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Markets rallied at the start of the week, with the S&P 500 up 7% yesterday, on increasing evidence that lockdowns are effective at slowing the spread of the virus, with falling daily growth rates in cases across major European economies. Spain reported several days of declines in the number of COVID-19 fatalities. In New York, the epicentre of the US crisis, there were signs that social distancing measures were having their intended effect, too. There is an increasing consensus that the sudden shock in economic activity will lead to unprecedented falls in GDP. We announced downgrades to our own near-term forecasts in yesterday’s Recession Watch. However, investors may be complacent about the outlook further out. With no country having successfully exited a lockdown, and some that have suffered from the virus for longer re-imposing restrictions, the big question is, what happens next?
In Europe, the first signs of continental exit strategies have appeared. Austria announced a timetable for the gradual removal of restrictions yesterday: smaller shops will be allowed to re-open after Easter, with some other businesses allowed to do so in May, including potentially cafes and restaurants. However, social distancing measures are to remain in play, and large gatherings are expected to remain banned for several months to come. Face masks will be mandatory in supermarkets as well as public transport, as its government seeks less restrictive methods to reduce the transmission of COVID-19. Meanwhile, the Danish government said some schoolchildren would be allowed to return to school after Easter as it also judged the worst of the outbreak to be behind it . In badly hit Spain, the government has said that some non-essential workers will be allowed to return to work next week.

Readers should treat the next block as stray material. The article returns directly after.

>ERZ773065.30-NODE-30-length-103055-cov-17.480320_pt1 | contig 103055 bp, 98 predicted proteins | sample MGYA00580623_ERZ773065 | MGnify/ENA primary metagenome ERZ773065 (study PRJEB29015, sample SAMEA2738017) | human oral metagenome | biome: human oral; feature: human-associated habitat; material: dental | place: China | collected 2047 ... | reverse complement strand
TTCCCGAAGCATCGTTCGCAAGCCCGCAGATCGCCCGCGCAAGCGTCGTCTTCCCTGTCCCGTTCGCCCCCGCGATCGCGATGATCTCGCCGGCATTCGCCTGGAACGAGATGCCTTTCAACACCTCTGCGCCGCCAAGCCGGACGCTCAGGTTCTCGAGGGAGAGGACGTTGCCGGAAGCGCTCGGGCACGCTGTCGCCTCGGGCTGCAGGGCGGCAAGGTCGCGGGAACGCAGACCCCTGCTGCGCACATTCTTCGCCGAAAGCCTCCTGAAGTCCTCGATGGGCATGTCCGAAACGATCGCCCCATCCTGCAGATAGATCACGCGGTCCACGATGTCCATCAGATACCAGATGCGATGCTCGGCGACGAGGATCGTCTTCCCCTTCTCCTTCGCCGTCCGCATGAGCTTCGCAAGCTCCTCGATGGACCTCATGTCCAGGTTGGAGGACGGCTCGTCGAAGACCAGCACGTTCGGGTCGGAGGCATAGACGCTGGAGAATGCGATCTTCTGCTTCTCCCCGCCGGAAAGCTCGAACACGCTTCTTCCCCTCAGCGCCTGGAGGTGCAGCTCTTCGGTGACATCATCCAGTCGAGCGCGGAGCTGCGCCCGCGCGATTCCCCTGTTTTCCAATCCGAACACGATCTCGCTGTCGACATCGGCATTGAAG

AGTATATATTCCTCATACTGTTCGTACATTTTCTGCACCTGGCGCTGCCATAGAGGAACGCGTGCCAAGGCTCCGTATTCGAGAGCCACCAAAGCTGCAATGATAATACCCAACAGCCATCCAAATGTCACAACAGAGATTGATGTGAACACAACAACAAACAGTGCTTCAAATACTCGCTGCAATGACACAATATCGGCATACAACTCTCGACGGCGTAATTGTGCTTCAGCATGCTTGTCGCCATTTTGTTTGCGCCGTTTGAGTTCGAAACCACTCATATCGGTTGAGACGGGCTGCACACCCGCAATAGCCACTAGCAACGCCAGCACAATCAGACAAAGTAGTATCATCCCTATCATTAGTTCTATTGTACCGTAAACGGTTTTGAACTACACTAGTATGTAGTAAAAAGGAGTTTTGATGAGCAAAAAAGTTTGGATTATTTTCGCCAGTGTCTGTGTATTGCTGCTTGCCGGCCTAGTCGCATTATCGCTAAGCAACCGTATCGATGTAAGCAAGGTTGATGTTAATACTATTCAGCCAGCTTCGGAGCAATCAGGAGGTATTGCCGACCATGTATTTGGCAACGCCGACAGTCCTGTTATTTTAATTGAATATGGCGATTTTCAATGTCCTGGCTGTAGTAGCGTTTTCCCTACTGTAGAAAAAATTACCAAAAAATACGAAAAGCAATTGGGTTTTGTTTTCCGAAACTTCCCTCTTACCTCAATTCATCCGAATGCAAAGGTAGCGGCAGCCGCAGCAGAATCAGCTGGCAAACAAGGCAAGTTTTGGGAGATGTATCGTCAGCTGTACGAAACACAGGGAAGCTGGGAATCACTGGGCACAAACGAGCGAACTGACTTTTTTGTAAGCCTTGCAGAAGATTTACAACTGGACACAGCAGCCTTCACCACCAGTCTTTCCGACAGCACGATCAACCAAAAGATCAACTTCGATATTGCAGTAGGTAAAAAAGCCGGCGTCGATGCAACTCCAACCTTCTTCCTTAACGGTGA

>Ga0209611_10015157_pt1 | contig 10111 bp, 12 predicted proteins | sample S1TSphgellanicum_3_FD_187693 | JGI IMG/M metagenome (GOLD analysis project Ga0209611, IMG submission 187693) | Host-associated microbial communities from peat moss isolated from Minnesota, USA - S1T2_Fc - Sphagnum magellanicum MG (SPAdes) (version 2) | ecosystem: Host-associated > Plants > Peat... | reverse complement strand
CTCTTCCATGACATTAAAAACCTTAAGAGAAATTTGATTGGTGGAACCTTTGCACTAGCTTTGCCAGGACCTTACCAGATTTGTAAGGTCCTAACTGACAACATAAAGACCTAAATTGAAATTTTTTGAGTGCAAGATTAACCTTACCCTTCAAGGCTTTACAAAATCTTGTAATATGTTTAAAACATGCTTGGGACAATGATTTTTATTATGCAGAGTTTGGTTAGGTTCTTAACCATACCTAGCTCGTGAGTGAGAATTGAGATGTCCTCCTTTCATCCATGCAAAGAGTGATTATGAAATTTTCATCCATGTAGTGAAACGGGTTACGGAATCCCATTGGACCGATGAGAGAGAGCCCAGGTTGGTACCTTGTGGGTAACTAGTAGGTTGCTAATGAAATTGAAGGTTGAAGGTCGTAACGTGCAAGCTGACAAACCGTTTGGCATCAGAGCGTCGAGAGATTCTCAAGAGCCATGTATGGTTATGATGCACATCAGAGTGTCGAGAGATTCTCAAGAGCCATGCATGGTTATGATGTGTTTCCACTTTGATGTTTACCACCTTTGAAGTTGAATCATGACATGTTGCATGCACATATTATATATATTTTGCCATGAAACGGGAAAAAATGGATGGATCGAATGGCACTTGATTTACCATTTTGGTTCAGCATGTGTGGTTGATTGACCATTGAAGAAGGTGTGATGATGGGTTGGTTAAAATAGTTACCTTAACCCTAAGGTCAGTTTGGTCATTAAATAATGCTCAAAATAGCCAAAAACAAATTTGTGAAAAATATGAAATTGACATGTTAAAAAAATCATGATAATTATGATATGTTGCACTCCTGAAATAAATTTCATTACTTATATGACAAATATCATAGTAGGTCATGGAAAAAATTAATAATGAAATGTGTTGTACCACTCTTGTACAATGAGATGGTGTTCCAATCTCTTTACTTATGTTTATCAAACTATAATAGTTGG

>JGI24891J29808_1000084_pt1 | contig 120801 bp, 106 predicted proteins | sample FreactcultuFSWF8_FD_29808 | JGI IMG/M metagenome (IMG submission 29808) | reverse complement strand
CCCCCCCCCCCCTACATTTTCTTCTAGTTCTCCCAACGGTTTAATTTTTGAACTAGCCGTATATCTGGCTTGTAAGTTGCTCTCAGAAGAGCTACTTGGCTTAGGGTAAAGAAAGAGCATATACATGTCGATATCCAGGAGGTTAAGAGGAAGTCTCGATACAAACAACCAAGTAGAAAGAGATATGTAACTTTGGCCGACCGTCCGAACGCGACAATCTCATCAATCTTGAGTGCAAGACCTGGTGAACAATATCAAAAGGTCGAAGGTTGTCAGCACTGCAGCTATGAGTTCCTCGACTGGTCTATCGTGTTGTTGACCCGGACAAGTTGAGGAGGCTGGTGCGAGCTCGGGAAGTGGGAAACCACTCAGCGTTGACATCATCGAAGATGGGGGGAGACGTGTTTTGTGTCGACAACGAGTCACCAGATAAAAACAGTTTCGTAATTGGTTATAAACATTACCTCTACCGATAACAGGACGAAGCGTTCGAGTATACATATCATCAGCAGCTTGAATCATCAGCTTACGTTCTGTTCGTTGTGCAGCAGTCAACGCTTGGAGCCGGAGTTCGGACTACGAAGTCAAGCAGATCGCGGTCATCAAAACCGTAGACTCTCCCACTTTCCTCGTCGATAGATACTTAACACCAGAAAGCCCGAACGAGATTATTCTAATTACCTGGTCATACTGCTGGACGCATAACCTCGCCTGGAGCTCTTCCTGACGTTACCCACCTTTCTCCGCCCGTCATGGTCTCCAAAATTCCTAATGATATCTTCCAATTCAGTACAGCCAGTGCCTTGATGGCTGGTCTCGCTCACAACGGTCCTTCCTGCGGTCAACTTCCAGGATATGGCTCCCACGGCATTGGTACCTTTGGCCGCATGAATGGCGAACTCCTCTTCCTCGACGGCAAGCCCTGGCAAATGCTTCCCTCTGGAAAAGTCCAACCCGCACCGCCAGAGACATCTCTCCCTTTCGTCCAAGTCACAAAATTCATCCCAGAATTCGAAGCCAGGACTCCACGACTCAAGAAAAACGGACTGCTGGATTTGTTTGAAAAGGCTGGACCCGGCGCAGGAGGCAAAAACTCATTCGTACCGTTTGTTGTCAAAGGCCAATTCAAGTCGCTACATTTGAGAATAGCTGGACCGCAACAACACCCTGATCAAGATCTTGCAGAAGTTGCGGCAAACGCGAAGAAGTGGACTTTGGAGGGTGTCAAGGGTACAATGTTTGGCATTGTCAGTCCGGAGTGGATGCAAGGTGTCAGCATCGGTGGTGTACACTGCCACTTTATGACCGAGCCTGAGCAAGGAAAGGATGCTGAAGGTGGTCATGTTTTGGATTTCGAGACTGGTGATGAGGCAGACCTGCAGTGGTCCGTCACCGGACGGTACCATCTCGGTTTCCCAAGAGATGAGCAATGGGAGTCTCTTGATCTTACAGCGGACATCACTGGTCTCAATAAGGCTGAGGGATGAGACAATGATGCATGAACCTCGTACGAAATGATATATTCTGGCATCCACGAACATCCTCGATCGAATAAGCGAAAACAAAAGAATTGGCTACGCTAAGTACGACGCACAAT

In January, we believed that liberal democracies would find it more difficult to impose Wuhan-style lockdowns than China. And while the severity of restrictions in Europe has been a surprise, there remains evidence that democracies have imposed less stringent measures than authoritarian governments. A higher Fathom Political Index score, indicating higher levels of democracy, is associated with less severe restrictions in Q1 as measured by the University of Oxford. There must be a corresponding risk, then, that democracies will be quicker to remove them on the other side – either due to a greater desire to restart economic activity, or as a point of principle related to individual freedom.
A relaxation of government restrictions is a necessary condition for our V-shaped recovery. However, in the absence of a clear medical breakthrough, it remains to be seen how quickly normal life resumes. If cases do not fall to zero, and there is no effective treatment or vaccine, there remains a high risk that businesses and households will choose not to spend even in the absence of government restrictions. While there is no modern precedent for COVID-19, the experience of 9/11 may be instructive. It took more than a year after those terrorist attacks before US domestic air travel returned to its pre-9/11 peak, as fear remained. The Iraq War appears to have then led to a second wave of decline. Meanwhile, NYC subway ridership also felt the scars of the attacks for some time. That suggests spending may lag the removal of government restrictions as people worry about their health – both economic and physical.